Herein we quantify the effects of metabolic stress associated with the progression of atherosclerosis, through direct measurement of relevant inflammatory outcomes in a monolayer of arterial endothelial cells under conditions that mimic a postprandial response15. Our platform provided a means to directly link changes in the fatty acid and oxylipin composition of an individual’s TGRL with its inflammatory capacity measured ex-vivo for the first time. By characterizing TGRL before and after administration of a test meal representative of a high fat western diet, we have established a gauge for an individual’s acute postprandial inflammatory response15,16,17,18. Postprandial TGRL mediated a pro- or anti-inflammatory response unique to each subject that was marked by an increase or decrease in endothelial VCAM-1 receptors. The magnitude of this inflammatory response was strongly influenced by an individual’s fasting metabolic status, in that it correlated strongly with plasma markers of metabolic dysregulation and dyslipidemia. In response to the high fat meal challenge, TGRL characterized as pro- or anti-atherogenic revealed different oxylipin signatures, a key distinguishing feature of which was a shift in the relative abundance of non-esterified (free) diols. Pro-inflammatory TGRL was enriched in EPA and EPA-derived oxylipins and depleted in esterified (bound) C18-PUFA-derived diols in response to the meal, reflecting a putative shift in sEH and LOX activity in those subjects. A remarkable finding was the ability to model the measured postprandial VCAM-1 response using the relative abundance of free diols and lipogenesis indices measured in the fasting state. We conclude that specific changes in the composition of TGRL elicited by a high fat meal reflect an individual’s in vivo lipoprotein metabolism and mitigate the TGRL-induced ex vivo inflammatory response.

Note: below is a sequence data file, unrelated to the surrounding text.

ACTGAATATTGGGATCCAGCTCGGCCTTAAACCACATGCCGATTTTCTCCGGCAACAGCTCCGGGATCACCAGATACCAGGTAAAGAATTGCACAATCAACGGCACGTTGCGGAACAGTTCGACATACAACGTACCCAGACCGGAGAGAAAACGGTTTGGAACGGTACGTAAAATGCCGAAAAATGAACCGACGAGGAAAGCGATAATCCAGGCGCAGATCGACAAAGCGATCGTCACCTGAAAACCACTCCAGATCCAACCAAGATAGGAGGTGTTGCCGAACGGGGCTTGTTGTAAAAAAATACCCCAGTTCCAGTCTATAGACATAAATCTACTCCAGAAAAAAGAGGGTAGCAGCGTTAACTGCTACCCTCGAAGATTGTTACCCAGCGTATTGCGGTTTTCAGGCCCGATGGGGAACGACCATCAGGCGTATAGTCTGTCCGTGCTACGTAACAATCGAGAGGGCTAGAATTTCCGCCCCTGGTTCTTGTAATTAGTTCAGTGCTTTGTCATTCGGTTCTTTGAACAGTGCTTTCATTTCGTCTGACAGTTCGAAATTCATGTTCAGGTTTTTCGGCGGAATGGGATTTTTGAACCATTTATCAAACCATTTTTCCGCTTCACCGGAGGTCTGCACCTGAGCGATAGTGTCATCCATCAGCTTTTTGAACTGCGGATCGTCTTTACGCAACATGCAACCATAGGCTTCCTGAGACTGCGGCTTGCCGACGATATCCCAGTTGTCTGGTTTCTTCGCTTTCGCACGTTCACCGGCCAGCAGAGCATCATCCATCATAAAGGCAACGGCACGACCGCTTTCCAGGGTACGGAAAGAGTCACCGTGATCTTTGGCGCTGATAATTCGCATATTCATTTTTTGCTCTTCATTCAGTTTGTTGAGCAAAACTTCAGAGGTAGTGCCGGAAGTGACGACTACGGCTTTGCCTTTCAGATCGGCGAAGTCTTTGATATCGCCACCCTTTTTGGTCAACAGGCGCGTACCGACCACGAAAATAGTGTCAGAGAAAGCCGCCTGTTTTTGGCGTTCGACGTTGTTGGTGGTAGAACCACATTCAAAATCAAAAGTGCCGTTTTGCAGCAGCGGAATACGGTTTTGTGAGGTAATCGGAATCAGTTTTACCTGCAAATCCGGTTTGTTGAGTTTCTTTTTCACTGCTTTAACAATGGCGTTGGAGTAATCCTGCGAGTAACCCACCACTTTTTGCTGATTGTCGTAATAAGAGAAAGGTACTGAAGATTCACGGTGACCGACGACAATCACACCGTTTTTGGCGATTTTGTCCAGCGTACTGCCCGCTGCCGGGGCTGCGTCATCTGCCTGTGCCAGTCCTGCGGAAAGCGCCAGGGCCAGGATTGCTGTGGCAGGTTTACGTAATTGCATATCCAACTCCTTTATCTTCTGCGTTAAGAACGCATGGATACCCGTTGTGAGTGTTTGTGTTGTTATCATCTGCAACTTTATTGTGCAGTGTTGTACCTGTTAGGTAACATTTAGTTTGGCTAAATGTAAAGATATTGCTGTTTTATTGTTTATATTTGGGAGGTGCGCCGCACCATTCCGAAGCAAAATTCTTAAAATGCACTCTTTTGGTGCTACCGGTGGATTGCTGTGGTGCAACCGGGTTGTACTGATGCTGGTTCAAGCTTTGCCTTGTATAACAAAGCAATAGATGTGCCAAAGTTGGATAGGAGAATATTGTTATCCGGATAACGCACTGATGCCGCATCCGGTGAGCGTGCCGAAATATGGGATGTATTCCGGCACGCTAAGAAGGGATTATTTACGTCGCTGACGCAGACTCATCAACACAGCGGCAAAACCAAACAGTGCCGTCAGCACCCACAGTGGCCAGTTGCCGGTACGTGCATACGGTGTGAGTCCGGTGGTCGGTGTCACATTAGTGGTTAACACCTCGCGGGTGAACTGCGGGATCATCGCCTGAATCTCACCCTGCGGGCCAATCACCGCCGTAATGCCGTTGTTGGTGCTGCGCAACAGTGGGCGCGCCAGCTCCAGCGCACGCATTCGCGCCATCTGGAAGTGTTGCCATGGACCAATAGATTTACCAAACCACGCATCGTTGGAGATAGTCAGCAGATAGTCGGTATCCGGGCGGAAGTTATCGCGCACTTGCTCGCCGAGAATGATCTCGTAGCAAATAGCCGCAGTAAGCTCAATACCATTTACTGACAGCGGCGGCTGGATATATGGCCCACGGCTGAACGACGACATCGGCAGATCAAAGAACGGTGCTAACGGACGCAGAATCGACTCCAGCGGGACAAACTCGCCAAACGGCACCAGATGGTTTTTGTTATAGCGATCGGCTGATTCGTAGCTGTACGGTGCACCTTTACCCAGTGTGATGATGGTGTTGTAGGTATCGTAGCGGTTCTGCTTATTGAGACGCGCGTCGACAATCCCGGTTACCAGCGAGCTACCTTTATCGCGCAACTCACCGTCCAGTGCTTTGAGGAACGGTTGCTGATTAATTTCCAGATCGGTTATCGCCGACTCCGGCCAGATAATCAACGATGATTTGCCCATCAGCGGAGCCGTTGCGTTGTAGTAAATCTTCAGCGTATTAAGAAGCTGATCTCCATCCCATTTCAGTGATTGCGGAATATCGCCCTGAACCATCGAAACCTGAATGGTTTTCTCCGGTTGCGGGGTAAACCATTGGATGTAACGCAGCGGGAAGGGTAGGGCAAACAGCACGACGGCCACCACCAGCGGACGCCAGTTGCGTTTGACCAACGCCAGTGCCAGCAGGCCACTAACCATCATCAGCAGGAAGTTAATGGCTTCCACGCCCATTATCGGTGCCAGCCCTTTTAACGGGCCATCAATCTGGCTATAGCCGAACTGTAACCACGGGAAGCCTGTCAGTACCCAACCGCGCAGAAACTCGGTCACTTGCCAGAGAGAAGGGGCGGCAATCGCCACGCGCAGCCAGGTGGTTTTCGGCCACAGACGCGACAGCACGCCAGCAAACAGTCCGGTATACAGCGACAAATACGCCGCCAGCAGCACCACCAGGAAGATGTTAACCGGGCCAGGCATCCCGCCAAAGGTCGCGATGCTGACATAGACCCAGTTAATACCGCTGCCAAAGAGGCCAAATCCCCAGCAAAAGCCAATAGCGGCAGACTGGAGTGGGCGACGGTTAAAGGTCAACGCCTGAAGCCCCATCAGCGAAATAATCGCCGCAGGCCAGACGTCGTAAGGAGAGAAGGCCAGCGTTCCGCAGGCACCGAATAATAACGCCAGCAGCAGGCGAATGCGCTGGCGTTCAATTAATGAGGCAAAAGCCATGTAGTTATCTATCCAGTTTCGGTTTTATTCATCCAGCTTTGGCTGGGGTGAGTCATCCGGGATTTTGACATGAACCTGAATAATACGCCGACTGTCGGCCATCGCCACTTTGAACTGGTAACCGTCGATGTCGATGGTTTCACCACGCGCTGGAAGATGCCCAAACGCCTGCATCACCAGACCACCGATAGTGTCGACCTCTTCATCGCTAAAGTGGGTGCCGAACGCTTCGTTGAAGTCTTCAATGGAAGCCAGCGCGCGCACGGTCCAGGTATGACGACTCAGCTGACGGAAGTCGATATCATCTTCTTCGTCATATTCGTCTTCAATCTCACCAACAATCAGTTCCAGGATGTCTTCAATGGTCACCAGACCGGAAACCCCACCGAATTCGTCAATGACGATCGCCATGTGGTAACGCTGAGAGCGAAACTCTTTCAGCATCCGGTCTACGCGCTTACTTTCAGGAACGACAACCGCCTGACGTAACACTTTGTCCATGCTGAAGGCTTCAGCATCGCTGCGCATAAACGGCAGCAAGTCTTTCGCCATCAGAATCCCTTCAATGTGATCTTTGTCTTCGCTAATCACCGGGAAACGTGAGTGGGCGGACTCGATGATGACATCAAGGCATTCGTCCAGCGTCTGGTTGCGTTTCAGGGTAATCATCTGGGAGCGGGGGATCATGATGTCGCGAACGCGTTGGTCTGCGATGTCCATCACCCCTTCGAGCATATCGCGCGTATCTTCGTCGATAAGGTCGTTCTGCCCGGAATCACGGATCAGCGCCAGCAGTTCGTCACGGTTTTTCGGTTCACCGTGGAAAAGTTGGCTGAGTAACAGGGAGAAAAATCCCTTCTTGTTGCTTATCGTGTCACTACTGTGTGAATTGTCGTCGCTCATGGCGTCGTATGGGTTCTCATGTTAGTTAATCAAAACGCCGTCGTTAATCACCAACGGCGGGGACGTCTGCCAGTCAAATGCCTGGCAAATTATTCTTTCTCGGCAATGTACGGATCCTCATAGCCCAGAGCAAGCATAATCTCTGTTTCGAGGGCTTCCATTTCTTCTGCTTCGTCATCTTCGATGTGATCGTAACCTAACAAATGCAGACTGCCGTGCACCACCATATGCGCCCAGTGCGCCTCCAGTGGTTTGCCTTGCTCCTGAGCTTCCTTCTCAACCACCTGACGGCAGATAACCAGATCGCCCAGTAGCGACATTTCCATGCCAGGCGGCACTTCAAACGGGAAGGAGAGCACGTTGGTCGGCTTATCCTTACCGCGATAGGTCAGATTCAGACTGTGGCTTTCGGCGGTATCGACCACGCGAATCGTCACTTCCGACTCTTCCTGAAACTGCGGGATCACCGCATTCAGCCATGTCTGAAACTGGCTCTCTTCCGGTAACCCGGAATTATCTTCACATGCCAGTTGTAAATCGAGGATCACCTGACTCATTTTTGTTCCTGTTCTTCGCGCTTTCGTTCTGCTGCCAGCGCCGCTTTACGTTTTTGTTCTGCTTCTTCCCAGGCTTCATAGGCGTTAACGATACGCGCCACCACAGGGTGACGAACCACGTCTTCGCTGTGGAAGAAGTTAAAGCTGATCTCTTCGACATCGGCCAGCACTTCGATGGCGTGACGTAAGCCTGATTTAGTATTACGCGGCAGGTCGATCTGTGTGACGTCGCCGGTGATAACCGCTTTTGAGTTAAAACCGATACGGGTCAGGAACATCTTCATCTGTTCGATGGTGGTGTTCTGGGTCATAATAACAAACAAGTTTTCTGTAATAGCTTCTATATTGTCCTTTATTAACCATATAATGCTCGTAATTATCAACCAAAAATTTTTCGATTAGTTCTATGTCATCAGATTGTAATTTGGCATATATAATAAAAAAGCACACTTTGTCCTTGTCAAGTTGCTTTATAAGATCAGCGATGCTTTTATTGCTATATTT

In quantifying the abundance of fatty acids of various saturation levels in TGRL we found that pro-atherogenic TGRL was enriched in long chain PUFA, consistent with our previous report16. Though PUFA are not the most abundant type of fatty acid in TGRL, by virtue of their double bonds they are readily metabolized to form oxylipins, which are known to elicit potent effects on inflammation, depending upon the metabolizing enzyme, the position of the double bond, and the parent fatty acid. Moreover, the fatty acids and oxylipins are present in both esterified and non-esterified forms in lipoproteins, which could lead to differences in their processing and effects on inflammation10,21. Esterified fatty acids and oxylipins in lipoproteins are released into tissues after their uptake and lipolysis21. We previously reported that the inflammatory response to postprandial TGRL was largely dependent upon their receptor-mediated uptake by HAEC18. In contrast, the non-esterified fatty acids constitute only a small proportion of the total fatty acid constituents in TGRL. However, free oxylipins and fatty acids in TGRL are more readily available upon uptake and thus may be significant mediators of endothelial inflammation. Our data points to the enrichment of non-esterified PUFA and oxylipins in pro-atherogenic TGRL, consistent with our previous analysis16. We proposed that the oxylipin metabolites constituting TGRL are bioactive and can in part account for the relative atherogenicity of these particles by altering endothelial inflammation.